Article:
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    Chapter 1
    (_underscores_ denote italics)

















    WM. C. TAYLOR, LL.D.,




    The researches of Niebuhr and several other distinguished German scholars have thrown a new light on Roman History, and enabled us to discover the true constitution of that republic which once ruled the destinies of the known world, and the influence of whose literature and laws is still powerful in every civilized state, and will probably continue to be felt to the remotest posterity. These discoveries have, however, been hitherto useless to junior students in this country; the works of the German critics being unsuited to the purposes of schools, not only from their price, but also from the extensive learning requisite to follow them through their laborious disquisitions. The editor has, therefore, thought that it would be no unacceptable service, to prefix a few Introductory Chapters, detailing such results from their inquiries as best elucidate the character and condition of the Roman people, and explain the most important portion of the history. The struggles between the patricians and plebeians, respecting the agrarian laws have been so strangely misrepresented, even by some of the best historians, that the nature of the contest may, with truth, be said to have been wholly misunderstood before the publication of Niebuhr's work: a perfect explanation of these important matters cannot be expected in a work of this kind; the Editors trust that the brief account given here of the Roman tenure of land, and the nature of the agrarian laws, will be found sufficient for all practical purposes. After all the researches that have been made, the true origin of the Latin people, and even of the Roman city, is involved in impenetrable obscurity; the legendary traditions collected by the historians are, however, the best guides that we can now follow; but it would be absurd to bestow implicit credit on all the accounts they have given, and the editor has, therefore, pointed out the uncertain nature of the early history, not to encourage scepticism, but to accustom students to consider the nature of historical evidence, and thus early form the useful habit of criticising and weighing testimony.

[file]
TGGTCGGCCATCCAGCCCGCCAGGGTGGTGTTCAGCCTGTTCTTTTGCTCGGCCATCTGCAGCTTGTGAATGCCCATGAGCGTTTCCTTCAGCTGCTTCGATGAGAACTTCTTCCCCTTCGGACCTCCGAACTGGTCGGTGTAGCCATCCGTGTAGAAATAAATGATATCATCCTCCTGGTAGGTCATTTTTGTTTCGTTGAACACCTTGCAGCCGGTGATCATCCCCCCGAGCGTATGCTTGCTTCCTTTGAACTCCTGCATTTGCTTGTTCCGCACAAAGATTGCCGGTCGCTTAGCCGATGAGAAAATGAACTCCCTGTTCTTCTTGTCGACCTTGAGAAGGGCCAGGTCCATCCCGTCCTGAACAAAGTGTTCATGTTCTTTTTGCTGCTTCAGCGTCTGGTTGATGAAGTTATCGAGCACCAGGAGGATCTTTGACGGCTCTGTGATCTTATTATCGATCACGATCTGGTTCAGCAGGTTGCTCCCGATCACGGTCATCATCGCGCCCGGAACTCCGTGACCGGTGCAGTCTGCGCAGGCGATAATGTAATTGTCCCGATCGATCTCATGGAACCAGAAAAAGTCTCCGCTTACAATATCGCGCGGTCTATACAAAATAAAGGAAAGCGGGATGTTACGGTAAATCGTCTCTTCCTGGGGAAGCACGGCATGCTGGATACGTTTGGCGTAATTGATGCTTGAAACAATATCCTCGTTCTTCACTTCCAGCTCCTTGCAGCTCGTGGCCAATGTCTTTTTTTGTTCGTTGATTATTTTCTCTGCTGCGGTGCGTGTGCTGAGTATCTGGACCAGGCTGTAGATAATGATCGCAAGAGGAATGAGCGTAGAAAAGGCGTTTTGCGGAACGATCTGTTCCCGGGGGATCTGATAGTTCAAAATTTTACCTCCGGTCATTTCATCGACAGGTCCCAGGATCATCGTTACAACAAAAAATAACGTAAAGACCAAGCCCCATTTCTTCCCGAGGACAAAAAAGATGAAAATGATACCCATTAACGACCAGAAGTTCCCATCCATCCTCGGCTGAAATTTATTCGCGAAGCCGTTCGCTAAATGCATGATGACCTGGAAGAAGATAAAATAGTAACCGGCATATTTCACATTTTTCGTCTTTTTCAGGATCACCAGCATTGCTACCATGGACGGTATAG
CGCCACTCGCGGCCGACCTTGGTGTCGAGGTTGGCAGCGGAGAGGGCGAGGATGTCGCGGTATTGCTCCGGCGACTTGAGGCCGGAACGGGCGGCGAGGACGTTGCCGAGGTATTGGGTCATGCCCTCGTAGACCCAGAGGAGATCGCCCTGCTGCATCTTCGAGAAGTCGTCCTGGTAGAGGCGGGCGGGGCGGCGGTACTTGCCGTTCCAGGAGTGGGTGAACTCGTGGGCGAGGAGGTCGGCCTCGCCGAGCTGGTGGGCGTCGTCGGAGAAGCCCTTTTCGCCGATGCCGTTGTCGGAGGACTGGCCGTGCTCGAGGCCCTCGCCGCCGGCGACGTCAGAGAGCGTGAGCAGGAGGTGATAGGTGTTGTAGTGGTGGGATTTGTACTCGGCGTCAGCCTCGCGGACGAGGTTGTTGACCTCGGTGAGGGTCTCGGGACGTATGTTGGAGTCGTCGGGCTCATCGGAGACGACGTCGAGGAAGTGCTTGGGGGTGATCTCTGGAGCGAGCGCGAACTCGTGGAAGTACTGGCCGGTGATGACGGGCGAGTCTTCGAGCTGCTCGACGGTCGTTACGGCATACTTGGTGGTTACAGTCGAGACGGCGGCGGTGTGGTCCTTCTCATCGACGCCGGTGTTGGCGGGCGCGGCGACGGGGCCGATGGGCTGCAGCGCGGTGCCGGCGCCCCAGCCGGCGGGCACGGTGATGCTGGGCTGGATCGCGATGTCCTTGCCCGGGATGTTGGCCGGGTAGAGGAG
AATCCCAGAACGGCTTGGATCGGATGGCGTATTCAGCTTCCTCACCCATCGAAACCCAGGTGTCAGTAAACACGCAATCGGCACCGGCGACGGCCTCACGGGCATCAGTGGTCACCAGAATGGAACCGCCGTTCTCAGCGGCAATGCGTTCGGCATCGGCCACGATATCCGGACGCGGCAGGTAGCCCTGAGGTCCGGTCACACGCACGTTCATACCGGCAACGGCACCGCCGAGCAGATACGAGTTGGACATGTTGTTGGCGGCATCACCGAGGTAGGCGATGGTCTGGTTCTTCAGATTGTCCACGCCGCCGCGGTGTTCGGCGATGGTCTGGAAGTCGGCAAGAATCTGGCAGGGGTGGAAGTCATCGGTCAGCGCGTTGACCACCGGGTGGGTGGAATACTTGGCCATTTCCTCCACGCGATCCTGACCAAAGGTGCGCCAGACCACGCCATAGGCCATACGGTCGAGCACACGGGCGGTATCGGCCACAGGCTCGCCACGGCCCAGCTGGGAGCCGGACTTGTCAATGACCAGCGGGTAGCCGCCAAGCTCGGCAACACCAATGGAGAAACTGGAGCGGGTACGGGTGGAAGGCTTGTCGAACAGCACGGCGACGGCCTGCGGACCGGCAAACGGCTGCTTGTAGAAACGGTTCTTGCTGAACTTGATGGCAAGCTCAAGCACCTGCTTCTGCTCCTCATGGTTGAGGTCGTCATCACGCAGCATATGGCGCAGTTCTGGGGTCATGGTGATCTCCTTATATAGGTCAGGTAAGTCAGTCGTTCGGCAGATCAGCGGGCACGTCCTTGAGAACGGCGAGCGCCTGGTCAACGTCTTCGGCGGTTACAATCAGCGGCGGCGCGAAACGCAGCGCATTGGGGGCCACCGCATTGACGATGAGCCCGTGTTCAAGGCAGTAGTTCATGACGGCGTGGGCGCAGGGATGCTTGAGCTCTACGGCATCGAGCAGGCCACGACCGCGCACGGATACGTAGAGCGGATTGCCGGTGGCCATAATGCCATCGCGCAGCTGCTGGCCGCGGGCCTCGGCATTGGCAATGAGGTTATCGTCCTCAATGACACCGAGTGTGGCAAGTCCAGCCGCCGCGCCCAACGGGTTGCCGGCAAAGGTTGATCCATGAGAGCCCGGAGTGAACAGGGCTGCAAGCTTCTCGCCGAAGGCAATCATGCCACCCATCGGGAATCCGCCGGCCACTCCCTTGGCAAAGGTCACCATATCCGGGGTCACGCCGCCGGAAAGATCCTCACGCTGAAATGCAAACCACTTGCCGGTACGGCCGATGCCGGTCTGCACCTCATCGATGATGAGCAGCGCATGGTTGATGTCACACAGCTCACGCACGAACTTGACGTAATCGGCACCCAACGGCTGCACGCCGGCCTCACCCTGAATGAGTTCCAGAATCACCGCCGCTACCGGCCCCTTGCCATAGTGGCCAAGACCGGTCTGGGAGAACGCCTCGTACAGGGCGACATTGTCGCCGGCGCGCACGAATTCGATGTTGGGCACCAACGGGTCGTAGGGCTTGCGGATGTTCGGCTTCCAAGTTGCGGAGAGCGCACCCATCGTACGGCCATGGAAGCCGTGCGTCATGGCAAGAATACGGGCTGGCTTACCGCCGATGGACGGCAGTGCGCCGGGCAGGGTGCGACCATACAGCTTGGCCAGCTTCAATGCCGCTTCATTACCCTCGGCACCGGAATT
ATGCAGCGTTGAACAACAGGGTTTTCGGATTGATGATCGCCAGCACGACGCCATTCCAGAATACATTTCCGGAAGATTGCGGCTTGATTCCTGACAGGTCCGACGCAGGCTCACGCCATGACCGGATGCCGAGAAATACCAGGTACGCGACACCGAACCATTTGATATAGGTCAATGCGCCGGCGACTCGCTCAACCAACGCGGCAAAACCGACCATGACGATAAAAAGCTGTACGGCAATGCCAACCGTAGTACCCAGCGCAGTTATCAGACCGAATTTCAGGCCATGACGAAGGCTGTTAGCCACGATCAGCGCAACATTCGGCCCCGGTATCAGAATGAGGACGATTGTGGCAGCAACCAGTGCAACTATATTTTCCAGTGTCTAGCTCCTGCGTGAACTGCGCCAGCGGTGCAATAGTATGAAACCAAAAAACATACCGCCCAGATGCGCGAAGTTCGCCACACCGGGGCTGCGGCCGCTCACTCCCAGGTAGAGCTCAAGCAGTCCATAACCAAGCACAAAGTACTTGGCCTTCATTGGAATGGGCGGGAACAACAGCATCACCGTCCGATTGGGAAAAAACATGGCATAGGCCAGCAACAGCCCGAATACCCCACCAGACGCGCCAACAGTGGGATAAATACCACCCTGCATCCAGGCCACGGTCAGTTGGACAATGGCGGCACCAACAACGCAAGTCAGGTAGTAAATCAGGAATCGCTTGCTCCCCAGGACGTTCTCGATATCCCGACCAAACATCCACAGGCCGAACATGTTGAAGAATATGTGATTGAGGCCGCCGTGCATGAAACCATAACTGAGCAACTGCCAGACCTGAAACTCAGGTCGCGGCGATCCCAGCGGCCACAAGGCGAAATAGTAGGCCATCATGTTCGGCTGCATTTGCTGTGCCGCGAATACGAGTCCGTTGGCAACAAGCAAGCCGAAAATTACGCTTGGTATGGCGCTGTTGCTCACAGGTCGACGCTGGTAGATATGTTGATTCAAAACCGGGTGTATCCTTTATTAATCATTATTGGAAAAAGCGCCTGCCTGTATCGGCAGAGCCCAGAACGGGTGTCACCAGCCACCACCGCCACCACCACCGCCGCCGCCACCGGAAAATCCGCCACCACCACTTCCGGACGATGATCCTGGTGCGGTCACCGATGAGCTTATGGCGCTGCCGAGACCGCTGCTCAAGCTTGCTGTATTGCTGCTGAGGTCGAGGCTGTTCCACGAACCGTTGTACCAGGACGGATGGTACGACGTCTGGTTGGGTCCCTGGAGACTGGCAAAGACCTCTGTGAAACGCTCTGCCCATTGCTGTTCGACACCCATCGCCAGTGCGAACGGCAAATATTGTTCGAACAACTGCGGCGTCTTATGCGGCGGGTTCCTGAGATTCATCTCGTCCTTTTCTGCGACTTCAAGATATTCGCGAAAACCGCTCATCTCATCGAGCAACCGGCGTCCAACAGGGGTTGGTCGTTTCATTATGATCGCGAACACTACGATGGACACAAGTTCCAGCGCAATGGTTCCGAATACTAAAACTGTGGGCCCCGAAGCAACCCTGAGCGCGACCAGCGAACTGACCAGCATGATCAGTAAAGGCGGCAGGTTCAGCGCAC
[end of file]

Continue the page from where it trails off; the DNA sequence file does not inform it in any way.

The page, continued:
The authorities followed in the geographical chapters, are principally Heeren and Cramer; the treatise of the latter on ancient Italy is one of the most valuable aids acquired by historical students within the present century. Much important information respecting the peculiar character of the Roman religion has been derived from Mr. Keightley's excellent Treatise on Mythology; the only writer who has, in our language, hitherto, explained the difference between the religious systems of Greece and Rome. The account of the barbarians in the conclusion of the volume, is, for the most part, extracted from "Koch's Revolutions of Europe;" the sources of the notes, scattered through the volume, are too varied for a distinct acknowledgment of each.

    * * * * * * * * * * * *



    I. Geographical Outline of Italy

    II. The Latin Language and People--Credibility of the Early History

    III. Topography of Rome

    IV. The Roman Constitution

    V. The Roman Tenure of Land--Colonial Government

    VI. The Roman Religion

    VII. The Roman Army and Navy

    VIII. Roman Law.--Finance

    IX. The public Amusements and private Life of the Romans

    X. Geography of the empire at the time of its greatest extent



    I. Of the Origin of the Romans

    II. From the building of Rome to the death of Romulus

    III. From the death of Romulus to the death of Numa

    IV. From the death of Numa to the death of Tullus Hostilius

    V. From the death of Tullus Hostilius to the death of Ancus Martius

    VI. From the death of Ancus Martius to the death of Taiquinius Priscus

    VII. From the death of Tarquinius Priscus to the death of Servius Tullius

    VIII. From the death of Servius Tullius to the banishment of Tarquinius Superbus

    IX. From the banishment of Tarquinius Superbus to the appointment of the first Dictator

    X. From the Creation of the Dictator to the election of the Tribunes

    XI. From the Creation of the Tribunes to the appointment of the Decemviri, viz.

    Section 1.--The great Volscian war

    ---- 2.--Civil commotions on account of the Agrarian law